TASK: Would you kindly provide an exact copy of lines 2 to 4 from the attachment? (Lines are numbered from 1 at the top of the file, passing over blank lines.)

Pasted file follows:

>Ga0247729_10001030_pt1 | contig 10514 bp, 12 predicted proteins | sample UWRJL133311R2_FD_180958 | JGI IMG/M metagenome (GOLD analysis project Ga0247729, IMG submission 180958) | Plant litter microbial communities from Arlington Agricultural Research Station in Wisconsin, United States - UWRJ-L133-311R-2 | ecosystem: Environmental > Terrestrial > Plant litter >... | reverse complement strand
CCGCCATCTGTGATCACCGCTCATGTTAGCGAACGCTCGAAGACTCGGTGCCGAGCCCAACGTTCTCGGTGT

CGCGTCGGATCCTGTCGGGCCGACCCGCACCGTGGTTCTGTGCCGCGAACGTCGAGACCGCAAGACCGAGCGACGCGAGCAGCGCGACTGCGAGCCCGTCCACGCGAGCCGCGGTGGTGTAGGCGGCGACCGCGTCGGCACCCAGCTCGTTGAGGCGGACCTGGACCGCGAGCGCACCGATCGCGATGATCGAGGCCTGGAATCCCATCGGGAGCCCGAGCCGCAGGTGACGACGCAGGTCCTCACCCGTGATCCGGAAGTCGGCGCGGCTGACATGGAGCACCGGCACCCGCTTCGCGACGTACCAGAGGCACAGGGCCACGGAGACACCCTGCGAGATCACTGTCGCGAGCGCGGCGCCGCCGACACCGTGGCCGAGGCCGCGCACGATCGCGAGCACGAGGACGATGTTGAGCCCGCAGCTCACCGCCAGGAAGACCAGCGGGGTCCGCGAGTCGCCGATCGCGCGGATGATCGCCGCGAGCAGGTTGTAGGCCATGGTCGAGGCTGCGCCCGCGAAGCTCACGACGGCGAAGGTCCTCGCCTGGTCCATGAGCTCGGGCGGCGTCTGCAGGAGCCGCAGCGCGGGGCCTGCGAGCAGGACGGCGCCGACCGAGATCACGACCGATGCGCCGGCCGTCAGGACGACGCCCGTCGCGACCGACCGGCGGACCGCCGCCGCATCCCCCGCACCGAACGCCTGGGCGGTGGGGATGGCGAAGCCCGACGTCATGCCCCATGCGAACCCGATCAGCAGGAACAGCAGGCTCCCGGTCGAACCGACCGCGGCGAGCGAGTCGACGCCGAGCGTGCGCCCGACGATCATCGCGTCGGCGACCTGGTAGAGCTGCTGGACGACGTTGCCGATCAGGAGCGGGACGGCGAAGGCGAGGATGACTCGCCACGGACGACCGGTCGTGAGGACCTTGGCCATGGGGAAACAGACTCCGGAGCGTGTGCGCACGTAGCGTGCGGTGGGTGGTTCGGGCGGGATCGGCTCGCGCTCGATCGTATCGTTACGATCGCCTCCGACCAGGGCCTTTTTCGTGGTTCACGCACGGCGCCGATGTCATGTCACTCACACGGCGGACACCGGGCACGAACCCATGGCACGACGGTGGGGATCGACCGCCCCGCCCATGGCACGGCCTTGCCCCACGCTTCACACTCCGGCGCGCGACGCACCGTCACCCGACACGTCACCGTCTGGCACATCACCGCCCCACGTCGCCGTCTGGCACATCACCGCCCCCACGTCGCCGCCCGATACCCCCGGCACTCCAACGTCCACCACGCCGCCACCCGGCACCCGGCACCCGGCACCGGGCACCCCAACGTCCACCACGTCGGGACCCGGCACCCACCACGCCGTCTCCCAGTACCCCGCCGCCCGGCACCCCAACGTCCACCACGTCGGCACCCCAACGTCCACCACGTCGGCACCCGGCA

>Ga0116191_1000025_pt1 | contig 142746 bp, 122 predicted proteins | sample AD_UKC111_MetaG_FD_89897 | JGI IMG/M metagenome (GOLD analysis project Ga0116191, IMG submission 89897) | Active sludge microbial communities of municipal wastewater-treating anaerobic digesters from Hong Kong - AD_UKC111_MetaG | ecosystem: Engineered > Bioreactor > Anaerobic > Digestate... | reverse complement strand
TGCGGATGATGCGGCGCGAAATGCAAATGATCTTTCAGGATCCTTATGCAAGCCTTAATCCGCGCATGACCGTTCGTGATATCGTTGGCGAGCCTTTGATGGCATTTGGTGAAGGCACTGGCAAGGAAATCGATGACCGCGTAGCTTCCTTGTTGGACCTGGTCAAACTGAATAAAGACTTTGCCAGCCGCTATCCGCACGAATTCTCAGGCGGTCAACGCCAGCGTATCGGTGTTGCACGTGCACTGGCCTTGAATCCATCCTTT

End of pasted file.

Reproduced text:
CCGCCATCTGTGATCACCGCTCATGTTAGCGAACGCTCGAAGACTCGGTGCCGAGCCCAACGTTCTCGGTGT

CGCGTCGGATCCTGTCGGGCCGACCCGCACCGTGGTTCTGTGCCGCGAACGTCGAGACCGCAAGACCGAGCGACGCGAGCAGCGCGACTGCGAGCCCGTCCACGCGAGCCGCGGTGGTGTAGGCGGCGACCGCGTCGGCACCCAGCTCGTTGAGGCGGACCTGGACCGCGAGCGCACCGATCGCGATGATCGAGGCCTGGAATCCCATCGGGAGCCCGAGCCGCAGGTGACGACGCAGGTCCTCACCCGTGATCCGGAAGTCGGCGCGGCTGACATGGAGCACCGGCACCCGCTTCGCGACGTACCAGAGGCACAGGGCCACGGAGACACCCTGCGAGATCACTGTCGCGAGCGCGGCGCCGCCGACACCGTGGCCGAGGCCGCGCACGATCGCGAGCACGAGGACGATGTTGAGCCCGCAGCTCACCGCCAGGAAGACCAGCGGGGTCCGCGAGTCGCCGATCGCGCGGATGATCGCCGCGAGCAGGTTGTAGGCCATGGTCGAGGCTGCGCCCGCGAAGCTCACGACGGCGAAGGTCCTCGCCTGGTCCATGAGCTCGGGCGGCGTCTGCAGGAGCCGCAGCGCGGGGCCTGCGAGCAGGACGGCGCCGACCGAGATCACGACCGATGCGCCGGCCGTCAGGACGACGCCCGTCGCGACCGACCGGCGGACCGCCGCCGCATCCCCCGCACCGAACGCCTGGGCGGTGGGGATGGCGAAGCCCGACGTCATGCCCCATGCGAACCCGATCAGCAGGAACAGCAGGCTCCCGGTCGAACCGACCGCGGCGAGCGAGTCGACGCCGAGCGTGCGCCCGACGATCATCGCGTCGGCGACCTGGTAGAGCTGCTGGACGACGTTGCCGATCAGGAGCGGGACGGCGAAGGCGAGGATGACTCGCCACGGACGACCGGTCGTGAGGACCTTGGCCATGGGGAAACAGACTCCGGAGCGTGTGCGCACGTAGCGTGCGGTGGGTGGTTCGGGCGGGATCGGCTCGCGCTCGATCGTATCGTTACGATCGCCTCCGACCAGGGCCTTTTTCGTGGTTCACGCACGGCGCCGATGTCATGTCACTCACACGGCGGACACCGGGCACGAACCCATGGCACGACGGTGGGGATCGACCGCCCCGCCCATGGCACGGCCTTGCCCCACGCTTCACACTCCGGCGCGCGACGCACCGTCACCCGACACGTCACCGTCTGGCACATCACCGCCCCACGTCGCCGTCTGGCACATCACCGCCCCCACGTCGCCGCCCGATACCCCCGGCACTCCAACGTCCACCACGCCGCCACCCGGCACCCGGCACCCGGCACCGGGCACCCCAACGTCCACCACGTCGGGACCCGGCACCCACCACGCCGTCTCCCAGTACCCCGCCGCCCGGCACCCCAACGTCCACCACGTCGGCACCCCAACGTCCACCACGTCGGCACCCGGCA

>Ga0116191_1000025_pt1 | contig 142746 bp, 122 predicted proteins | sample AD_UKC111_MetaG_FD_89897 | JGI IMG/M metagenome (GOLD analysis project Ga0116191, IMG submission 89897) | Active sludge microbial communities of municipal wastewater-treating anaerobic digesters from Hong Kong - AD_UKC111_MetaG | ecosystem: Engineered > Bioreactor > Anaerobic > Digestate... | reverse complement strand